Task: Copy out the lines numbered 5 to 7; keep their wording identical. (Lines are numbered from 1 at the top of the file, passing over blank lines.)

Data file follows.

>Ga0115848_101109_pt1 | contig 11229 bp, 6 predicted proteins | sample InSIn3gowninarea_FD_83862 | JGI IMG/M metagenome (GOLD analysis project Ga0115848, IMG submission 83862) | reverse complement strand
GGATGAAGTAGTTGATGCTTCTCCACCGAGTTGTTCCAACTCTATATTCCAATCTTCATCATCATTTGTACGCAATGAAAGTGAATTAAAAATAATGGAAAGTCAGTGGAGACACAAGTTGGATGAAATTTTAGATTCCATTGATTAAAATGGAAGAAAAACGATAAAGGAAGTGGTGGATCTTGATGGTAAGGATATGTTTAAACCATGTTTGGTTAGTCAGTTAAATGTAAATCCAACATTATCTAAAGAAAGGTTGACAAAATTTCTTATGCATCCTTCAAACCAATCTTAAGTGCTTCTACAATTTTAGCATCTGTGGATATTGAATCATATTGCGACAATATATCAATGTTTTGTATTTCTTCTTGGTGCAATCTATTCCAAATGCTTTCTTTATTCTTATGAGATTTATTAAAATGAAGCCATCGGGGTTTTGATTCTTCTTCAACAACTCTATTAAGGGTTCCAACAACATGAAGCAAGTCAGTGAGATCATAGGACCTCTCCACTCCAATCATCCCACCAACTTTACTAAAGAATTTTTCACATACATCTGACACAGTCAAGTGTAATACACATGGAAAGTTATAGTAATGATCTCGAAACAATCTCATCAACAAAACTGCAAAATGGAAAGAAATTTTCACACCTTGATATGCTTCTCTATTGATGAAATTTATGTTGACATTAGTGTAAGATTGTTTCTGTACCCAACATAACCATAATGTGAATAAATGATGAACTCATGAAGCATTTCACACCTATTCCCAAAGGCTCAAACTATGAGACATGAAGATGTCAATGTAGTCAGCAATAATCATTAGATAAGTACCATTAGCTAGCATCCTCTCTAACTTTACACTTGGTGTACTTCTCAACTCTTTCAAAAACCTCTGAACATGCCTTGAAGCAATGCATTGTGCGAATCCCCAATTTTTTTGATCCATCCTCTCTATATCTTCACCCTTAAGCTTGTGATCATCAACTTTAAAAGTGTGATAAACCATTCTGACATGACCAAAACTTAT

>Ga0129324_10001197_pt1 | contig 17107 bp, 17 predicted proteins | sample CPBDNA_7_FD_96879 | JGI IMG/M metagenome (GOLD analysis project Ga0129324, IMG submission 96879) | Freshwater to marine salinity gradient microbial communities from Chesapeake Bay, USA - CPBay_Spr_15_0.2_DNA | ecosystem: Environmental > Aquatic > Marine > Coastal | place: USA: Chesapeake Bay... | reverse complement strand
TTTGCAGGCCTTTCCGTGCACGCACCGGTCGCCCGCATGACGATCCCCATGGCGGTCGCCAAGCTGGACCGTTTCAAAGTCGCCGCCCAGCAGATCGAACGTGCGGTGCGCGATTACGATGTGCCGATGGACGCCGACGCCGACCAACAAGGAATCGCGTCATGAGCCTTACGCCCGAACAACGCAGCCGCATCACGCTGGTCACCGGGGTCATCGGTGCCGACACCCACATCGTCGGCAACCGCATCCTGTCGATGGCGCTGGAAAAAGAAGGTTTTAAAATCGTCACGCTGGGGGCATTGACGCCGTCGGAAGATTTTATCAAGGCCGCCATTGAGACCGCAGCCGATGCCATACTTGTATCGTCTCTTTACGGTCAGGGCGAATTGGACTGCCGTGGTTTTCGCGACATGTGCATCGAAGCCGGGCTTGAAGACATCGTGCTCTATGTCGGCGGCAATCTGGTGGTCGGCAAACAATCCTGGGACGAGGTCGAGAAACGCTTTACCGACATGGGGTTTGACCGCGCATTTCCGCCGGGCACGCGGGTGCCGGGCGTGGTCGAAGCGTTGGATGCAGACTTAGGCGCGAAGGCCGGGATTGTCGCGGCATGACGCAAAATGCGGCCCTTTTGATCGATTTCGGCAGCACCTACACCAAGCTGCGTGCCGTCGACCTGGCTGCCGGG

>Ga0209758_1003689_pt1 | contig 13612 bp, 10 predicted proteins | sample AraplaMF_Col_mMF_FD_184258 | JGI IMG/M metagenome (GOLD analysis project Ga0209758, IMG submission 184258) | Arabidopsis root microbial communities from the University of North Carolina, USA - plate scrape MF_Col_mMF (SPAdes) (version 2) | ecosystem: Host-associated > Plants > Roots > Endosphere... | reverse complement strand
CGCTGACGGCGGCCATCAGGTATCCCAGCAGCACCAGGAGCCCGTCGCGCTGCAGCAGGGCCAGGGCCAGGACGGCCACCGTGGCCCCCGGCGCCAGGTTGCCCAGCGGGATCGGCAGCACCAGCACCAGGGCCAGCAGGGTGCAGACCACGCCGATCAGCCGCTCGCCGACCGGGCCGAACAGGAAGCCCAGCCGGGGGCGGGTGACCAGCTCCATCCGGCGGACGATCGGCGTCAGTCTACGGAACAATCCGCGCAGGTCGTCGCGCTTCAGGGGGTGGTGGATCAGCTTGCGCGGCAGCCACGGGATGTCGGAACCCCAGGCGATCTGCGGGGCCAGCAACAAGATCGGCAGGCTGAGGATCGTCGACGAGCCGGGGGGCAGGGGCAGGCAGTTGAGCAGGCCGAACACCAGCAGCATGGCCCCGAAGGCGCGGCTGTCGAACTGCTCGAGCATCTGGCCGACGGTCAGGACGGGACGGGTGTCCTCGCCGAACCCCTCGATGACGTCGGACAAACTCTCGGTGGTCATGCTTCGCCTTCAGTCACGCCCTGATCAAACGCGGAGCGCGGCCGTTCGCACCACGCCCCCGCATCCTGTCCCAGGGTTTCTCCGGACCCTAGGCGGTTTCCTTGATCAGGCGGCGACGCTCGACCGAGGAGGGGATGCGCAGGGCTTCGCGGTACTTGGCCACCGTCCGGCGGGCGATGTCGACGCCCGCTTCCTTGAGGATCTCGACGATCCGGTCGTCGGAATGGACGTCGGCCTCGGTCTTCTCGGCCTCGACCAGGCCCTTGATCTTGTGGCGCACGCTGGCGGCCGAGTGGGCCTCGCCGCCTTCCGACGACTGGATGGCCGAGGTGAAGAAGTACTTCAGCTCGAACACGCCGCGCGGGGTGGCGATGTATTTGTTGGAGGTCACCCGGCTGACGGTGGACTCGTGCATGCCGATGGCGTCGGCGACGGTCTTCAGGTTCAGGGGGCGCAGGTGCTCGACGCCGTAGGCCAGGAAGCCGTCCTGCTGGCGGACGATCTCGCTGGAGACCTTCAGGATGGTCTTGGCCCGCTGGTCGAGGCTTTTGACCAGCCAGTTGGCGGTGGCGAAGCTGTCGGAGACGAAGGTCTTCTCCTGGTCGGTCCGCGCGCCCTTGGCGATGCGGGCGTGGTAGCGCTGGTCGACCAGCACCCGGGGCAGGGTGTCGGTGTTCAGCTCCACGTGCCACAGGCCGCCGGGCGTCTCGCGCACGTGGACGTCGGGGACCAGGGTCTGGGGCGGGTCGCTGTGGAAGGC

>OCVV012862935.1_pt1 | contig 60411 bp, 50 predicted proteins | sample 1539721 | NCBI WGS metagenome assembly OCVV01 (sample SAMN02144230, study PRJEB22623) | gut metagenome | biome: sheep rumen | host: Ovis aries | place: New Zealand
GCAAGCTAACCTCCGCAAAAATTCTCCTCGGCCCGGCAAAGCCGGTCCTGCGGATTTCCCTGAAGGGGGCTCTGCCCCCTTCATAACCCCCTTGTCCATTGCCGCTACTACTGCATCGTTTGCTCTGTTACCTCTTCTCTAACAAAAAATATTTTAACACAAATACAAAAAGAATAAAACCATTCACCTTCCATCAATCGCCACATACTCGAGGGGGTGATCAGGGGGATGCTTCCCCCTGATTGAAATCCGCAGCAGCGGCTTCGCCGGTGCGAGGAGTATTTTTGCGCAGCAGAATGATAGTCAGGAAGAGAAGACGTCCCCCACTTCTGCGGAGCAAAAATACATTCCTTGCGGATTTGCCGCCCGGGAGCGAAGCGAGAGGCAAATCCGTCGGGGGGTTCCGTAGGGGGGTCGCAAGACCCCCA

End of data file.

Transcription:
>Ga0209758_1003689_pt1 | contig 13612 bp, 10 predicted proteins | sample AraplaMF_Col_mMF_FD_184258 | JGI IMG/M metagenome (GOLD analysis project Ga0209758, IMG submission 184258) | Arabidopsis root microbial communities from the University of North Carolina, USA - plate scrape MF_Col_mMF (SPAdes) (version 2) | ecosystem: Host-associated > Plants > Roots > Endosphere... | reverse complement strand
CGCTGACGGCGGCCATCAGGTATCCCAGCAGCACCAGGAGCCCGTCGCGCTGCAGCAGGGCCAGGGCCAGGACGGCCACCGTGGCCCCCGGCGCCAGGTTGCCCAGCGGGATCGGCAGCACCAGCACCAGGGCCAGCAGGGTGCAGACCACGCCGATCAGCCGCTCGCCGACCGGGCCGAACAGGAAGCCCAGCCGGGGGCGGGTGACCAGCTCCATCCGGCGGACGATCGGCGTCAGTCTACGGAACAATCCGCGCAGGTCGTCGCGCTTCAGGGGGTGGTGGATCAGCTTGCGCGGCAGCCACGGGATGTCGGAACCCCAGGCGATCTGCGGGGCCAGCAACAAGATCGGCAGGCTGAGGATCGTCGACGAGCCGGGGGGCAGGGGCAGGCAGTTGAGCAGGCCGAACACCAGCAGCATGGCCCCGAAGGCGCGGCTGTCGAACTGCTCGAGCATCTGGCCGACGGTCAGGACGGGACGGGTGTCCTCGCCGAACCCCTCGATGACGTCGGACAAACTCTCGGTGGTCATGCTTCGCCTTCAGTCACGCCCTGATCAAACGCGGAGCGCGGCCGTTCGCACCACGCCCCCGCATCCTGTCCCAGGGTTTCTCCGGACCCTAGGCGGTTTCCTTGATCAGGCGGCGACGCTCGACCGAGGAGGGGATGCGCAGGGCTTCGCGGTACTTGGCCACCGTCCGGCGGGCGATGTCGACGCCCGCTTCCTTGAGGATCTCGACGATCCGGTCGTCGGAATGGACGTCGGCCTCGGTCTTCTCGGCCTCGACCAGGCCCTTGATCTTGTGGCGCACGCTGGCGGCCGAGTGGGCCTCGCCGCCTTCCGACGACTGGATGGCCGAGGTGAAGAAGTACTTCAGCTCGAACACGCCGCGCGGGGTGGCGATGTATTTGTTGGAGGTCACCCGGCTGACGGTGGACTCGTGCATGCCGATGGCGTCGGCGACGGTCTTCAGGTTCAGGGGGCGCAGGTGCTCGACGCCGTAGGCCAGGAAGCCGTCCTGCTGGCGGACGATCTCGCTGGAGACCTTCAGGATGGTCTTGGCCCGCTGGTCGAGGCTTTTGACCAGCCAGTTGGCGGTGGCGAAGCTGTCGGAGACGAAGGTCTTCTCCTGGTCGGTCCGCGCGCCCTTGGCGATGCGGGCGTGGTAGCGCTGGTCGACCAGCACCCGGGGCAGGGTGTCGGTGTTCAGCTCCACGTGCCACAGGCCGCCGGGCGTCTCGCGCACGTGGACGTCGGGGACCAGGGTCTGGGGCGGGTCGCTGTGGAAGGC

>OCVV012862935.1_pt1 | contig 60411 bp, 50 predicted proteins | sample 1539721 | NCBI WGS metagenome assembly OCVV01 (sample SAMN02144230, study PRJEB22623) | gut metagenome | biome: sheep rumen | host: Ovis aries | place: New Zealand